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I’m a Product Manager and This Is How I Communicate Most Effectively With My Developers

DevSpeak for Dummies

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“S“So, what do you do?” Ah, the age-old dreaded question at dinner parties for every Product Manager.

“I’m kind of like a CEO,” I respond to prevent further questions, but it usually has the opposite effect where instead I am forced to deliver a spiel about what being a Product Manager means. Usually, this spiel is different each time because the answer to that question is,…well, the hell if I know?!

Product Managers are expected to be the unifying bridge between Sales, Engineering, Project, and Commercial entities across an organization(to name a few). However, the actual roles and responsibilities of a PM vary significantly across an organization spectrum depending on what product you are managing and within what structural bounds you are operating within. For example, currently, I am a Product Manager at the world’s largest beverage company and work with a team of Front-End Developers on an e-commerce B2B application. Two years ago, I worked with a full stack team of Developers at a Financial Services company on a cloud-based Liquidity management product. While this experience is vast and varied, one thing that remained constant throughout it all was my natural disinclination towards being considered a “technical person.”

I’ve always been a people person, gravitating more towards speaking with clients and talking big-picture strategy. I love solving problems and understanding what our clients want. So when I began a transition into a career in Product Management, I was forced to readjust my skill set to flex a different muscle — a technical one. Not only a technical muscle that needs to be strengthened but instead refined to incorporate the ability to the bigger picture. It’s hard to see the larger forest when you’re stuck looking up at a tree.

In my last four years in Product Management, here are the key lessons I’ve learned in how to communicate most effectively with Developers in a language that works for all parties.

1. Speak in synecdoche

I know what you’re thinking — ” Urvashi, what the heck does this mean?” At first, it may sound like I’m asking you to learn the regional dialect of a town in Upstate NY, but what I’m asking is for you to is to go back to grade school when you learned this figure of speech.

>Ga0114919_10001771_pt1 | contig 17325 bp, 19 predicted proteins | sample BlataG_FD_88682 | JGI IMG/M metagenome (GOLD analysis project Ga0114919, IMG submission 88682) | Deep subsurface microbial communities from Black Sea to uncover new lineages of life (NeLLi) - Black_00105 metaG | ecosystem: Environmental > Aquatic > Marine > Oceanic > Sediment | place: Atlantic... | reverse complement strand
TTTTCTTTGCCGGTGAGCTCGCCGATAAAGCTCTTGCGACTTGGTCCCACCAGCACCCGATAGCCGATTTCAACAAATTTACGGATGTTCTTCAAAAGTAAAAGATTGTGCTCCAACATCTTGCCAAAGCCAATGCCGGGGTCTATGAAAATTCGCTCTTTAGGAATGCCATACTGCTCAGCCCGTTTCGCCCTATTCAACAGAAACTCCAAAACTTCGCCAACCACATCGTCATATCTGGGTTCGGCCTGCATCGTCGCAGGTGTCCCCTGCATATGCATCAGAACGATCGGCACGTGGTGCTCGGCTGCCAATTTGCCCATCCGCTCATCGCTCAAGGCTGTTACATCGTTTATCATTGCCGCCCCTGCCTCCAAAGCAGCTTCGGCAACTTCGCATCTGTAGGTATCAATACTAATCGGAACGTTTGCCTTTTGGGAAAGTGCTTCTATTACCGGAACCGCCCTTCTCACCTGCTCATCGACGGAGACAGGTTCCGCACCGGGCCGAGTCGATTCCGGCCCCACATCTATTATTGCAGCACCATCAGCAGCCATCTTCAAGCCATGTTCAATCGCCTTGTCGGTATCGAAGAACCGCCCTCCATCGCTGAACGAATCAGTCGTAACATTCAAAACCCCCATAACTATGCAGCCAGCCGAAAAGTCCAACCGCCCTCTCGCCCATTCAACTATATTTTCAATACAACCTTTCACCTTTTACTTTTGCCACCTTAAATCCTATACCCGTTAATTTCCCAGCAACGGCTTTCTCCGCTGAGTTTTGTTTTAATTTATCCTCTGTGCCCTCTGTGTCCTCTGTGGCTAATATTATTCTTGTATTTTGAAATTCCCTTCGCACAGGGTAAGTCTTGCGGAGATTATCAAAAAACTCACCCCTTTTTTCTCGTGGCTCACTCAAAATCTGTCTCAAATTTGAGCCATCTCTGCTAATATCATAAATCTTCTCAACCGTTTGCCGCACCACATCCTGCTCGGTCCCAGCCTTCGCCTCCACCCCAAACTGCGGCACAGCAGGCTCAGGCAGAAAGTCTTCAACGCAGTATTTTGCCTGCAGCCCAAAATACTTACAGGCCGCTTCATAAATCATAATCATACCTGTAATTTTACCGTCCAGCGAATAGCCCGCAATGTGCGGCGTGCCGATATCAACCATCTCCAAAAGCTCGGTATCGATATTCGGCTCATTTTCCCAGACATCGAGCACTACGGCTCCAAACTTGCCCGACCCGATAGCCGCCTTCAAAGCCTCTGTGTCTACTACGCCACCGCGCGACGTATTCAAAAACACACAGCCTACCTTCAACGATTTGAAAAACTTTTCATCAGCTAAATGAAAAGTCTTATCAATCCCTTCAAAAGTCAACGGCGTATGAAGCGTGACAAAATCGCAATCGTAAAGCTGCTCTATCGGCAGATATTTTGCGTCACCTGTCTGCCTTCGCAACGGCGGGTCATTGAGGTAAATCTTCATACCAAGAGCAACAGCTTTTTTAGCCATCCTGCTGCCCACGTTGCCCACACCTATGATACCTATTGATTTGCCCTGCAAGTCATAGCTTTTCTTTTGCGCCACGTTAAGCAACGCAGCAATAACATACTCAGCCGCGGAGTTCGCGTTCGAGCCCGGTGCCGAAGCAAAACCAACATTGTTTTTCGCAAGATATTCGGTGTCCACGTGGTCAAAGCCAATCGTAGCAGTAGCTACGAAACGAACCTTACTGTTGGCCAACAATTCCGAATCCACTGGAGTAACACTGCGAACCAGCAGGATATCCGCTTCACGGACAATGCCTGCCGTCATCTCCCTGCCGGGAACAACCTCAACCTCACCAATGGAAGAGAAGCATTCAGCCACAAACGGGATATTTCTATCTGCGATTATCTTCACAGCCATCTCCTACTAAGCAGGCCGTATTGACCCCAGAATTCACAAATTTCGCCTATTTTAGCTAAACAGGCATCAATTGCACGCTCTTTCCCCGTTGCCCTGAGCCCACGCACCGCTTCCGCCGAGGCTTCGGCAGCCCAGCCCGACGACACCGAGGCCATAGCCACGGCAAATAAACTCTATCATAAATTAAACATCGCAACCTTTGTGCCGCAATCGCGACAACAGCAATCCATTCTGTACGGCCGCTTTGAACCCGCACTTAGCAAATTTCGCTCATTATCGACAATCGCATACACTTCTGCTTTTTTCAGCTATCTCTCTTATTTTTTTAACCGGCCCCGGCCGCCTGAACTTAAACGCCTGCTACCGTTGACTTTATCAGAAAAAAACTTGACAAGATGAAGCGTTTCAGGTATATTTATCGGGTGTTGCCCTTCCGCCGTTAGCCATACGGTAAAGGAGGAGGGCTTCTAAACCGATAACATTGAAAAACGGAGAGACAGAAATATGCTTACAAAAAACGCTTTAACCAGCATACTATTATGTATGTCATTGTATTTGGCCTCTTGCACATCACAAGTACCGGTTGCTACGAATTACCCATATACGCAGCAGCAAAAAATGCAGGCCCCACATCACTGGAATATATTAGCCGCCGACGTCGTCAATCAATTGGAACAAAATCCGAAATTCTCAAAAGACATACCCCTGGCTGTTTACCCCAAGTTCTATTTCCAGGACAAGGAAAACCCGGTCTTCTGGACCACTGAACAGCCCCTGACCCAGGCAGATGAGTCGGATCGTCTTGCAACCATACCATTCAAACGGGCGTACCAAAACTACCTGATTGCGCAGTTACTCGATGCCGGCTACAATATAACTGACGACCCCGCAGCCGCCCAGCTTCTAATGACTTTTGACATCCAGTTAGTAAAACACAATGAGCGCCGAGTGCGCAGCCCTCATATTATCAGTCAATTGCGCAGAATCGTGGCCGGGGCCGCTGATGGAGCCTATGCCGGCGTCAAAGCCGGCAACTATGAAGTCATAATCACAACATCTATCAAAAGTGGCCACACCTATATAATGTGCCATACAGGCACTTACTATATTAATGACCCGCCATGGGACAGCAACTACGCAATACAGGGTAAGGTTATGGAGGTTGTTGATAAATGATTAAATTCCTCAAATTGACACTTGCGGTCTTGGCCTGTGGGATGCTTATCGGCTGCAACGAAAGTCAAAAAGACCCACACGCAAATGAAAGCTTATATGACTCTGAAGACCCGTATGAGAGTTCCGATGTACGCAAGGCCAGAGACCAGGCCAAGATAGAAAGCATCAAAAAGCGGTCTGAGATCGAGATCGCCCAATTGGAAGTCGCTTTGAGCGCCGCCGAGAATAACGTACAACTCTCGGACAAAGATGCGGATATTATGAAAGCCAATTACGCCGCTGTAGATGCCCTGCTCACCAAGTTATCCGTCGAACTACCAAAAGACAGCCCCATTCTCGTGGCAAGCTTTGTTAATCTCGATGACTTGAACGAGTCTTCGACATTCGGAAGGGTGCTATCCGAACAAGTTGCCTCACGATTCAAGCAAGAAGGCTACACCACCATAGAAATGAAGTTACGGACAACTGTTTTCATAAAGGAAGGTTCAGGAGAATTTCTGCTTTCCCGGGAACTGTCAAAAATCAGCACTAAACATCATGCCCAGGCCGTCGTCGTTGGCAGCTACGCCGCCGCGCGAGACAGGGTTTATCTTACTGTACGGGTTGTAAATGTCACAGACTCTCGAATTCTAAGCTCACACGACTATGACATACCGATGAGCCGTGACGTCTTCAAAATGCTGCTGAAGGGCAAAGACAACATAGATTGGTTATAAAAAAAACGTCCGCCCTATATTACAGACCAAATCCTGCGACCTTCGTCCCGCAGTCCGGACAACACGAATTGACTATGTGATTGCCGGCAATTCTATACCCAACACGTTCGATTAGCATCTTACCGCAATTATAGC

Synecdoche: Figure of speech in which a part represents the whole.

Features are rarely if ever, developed in one neat package. They are built piece by piece. Each toggle, button, and part of functionality has its own code, like pieces of a puzzle all being laid to put together a larger picture — so why shouldn’t the way you communicate to your developers follow the same framework? If you are adamant about sharing your grand vision to your full-stack team in hopes of inspiring them to do their best work on this feature — you need to check your audience. Developers are developers for a reason; they’re much smarter than you and need to understand the parts before they can understand the whole.

Save yourself (and your team) a lot of time by embracing the incremental and reacquainting yourself with the beauty of details.

2. Accept that the acceptance criteria will become your best friend.

It’s easy to forget that the level of exposure a PM receives, to not only the larger organization but rather the overall industry, is a unique function of the role. When you’re hopping on roadmap sessions and product roadshows with your stakeholders weekly, the big picture becomes an ingrained part of your process.

While it was essential to have ingested this information, it’s even more important to communicate it in a way that will resonate.

When writing user stories, making sure that the acceptance criteria communicate the context and exactly what the user experience should be is the most effective way to convey the larger purpose of the feature. It’s crucial to rely on your QAs to be the messengers and keepers of the keys to ensure that the feature aligns with your vision.

3. Accept responsibility when “defects” actually are “improvements.”

Owning up to your mistakes is vital. As a Product Manager, it’s important to never place yourself above others in importance — humility gets you very far. Miscommunications happen and although a “User adds SKU to cart” is simple, there could be many variations of this single action. Developers are militantly straightforward and color within the lines; that’s what makes them good developers.

If the final product is missing a piece you had envisioned, take a look at the stories. Did you specify the user funnel to get to that exact point? Are there any dependencies you overlooked? If so, take ownership and remember to utilize all communication resources available to you and your next team.

Do you have any suggestions on DevSpeak for Dummies? Drop them in the comments below!




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Urvashi Banerjea

Urvashi Banerjea

Social Impact enthusiast, lover of the written word, life long learner. Interested in all things Experiential, will work for Thai food.

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